I’m not under any delusion that the supply chain will be completely untangled in 2022, but by the time the last Christmas card arrives in February or March, maybe last mile delivery will at least be usable for household basics again. I’m certainly preparing myself to see as much or more disruption than we did in in the closing weeks of 2000 and the first months of 2021. It’s one of those cases where I really hope I’ll be proven wrong and over reactionary… but I don’t think I am or will be.
After you’ve been almost twenty years a bureaucrat, you think you know all the tricks in the book. With that kind of experience, one might be forgiven for thinking they’ve seen it all before. Even so, I’ve learned an important new skill this week that is sure to improve my abilities as a professional bureaucrat going forward.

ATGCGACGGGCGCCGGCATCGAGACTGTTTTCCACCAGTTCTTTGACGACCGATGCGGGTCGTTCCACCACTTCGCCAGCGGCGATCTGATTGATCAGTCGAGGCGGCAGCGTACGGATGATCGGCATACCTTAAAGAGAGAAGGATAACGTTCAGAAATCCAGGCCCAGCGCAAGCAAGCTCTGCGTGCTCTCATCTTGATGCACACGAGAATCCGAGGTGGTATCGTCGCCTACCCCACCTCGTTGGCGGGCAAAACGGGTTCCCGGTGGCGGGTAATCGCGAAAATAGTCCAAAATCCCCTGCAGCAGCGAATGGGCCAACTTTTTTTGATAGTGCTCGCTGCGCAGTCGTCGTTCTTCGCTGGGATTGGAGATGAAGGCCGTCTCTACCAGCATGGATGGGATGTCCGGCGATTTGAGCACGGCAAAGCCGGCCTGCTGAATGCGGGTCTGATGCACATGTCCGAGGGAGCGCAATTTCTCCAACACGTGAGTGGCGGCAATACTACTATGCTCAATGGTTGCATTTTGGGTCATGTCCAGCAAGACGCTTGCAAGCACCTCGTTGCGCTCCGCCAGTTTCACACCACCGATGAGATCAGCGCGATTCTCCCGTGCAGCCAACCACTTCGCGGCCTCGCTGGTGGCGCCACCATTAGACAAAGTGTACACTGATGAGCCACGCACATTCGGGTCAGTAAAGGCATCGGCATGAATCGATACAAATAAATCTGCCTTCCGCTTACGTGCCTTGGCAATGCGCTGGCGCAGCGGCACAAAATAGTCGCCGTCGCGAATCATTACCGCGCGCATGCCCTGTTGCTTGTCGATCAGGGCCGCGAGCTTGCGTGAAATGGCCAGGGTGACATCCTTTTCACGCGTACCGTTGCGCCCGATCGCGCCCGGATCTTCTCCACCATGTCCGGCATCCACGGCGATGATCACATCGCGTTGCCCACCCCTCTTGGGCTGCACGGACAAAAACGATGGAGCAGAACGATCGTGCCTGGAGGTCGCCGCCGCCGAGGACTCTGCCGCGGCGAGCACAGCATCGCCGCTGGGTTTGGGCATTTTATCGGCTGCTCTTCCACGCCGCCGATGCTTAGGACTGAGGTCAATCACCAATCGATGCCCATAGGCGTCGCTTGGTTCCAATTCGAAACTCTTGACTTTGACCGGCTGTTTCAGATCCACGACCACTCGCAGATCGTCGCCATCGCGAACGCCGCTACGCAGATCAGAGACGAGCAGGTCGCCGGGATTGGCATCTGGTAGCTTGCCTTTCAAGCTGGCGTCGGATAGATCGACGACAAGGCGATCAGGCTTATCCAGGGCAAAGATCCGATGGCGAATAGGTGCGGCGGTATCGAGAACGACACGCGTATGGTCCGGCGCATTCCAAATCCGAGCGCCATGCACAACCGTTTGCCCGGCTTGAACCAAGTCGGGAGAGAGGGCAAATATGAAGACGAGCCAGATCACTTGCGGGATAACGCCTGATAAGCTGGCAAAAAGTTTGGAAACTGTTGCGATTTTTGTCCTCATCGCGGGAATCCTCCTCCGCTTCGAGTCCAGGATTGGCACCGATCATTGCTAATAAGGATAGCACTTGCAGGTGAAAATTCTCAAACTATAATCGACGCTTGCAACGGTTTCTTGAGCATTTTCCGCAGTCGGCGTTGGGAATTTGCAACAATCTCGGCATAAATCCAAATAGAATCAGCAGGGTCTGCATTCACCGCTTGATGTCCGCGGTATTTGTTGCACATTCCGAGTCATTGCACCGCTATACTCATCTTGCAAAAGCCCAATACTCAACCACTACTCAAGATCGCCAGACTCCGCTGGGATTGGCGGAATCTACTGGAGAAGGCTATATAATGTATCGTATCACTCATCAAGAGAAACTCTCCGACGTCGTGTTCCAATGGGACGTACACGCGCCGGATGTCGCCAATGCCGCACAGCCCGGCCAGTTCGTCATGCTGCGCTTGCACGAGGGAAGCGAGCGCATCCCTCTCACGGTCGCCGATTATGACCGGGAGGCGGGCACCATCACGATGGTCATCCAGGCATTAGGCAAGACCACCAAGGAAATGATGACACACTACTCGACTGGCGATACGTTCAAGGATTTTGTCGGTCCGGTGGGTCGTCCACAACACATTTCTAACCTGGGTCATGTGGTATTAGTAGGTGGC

Like the very best skills in every field, this technique seems deceptively simple. All you have to do to start is say “I agree with everything you’ve just proposed.” Then follow that statement with the qualifier, “with the following changes” and proceed to list half a dozen ways in which you’re going to change the proposal you’ve just nominally agreed with.
For a moment, the poor unsuspecting fool you’re dealing with might even think they’ve gotten the approval that they need to move something forward. Only later once they’ve digested the proposed changes will they realize their proposal may have been changed root and stem.
The good news is that this approach doesn’t have to be a one-and-done. You can keep on agreeing with the thing you just changed while proposing further changes through endless iterations. It’s the bureaucratic gift that keeps on giving. If you’re confident enough, you can keep this self licking ice cream cone rolling on for days or weeks, maybe even months under the right circumstances.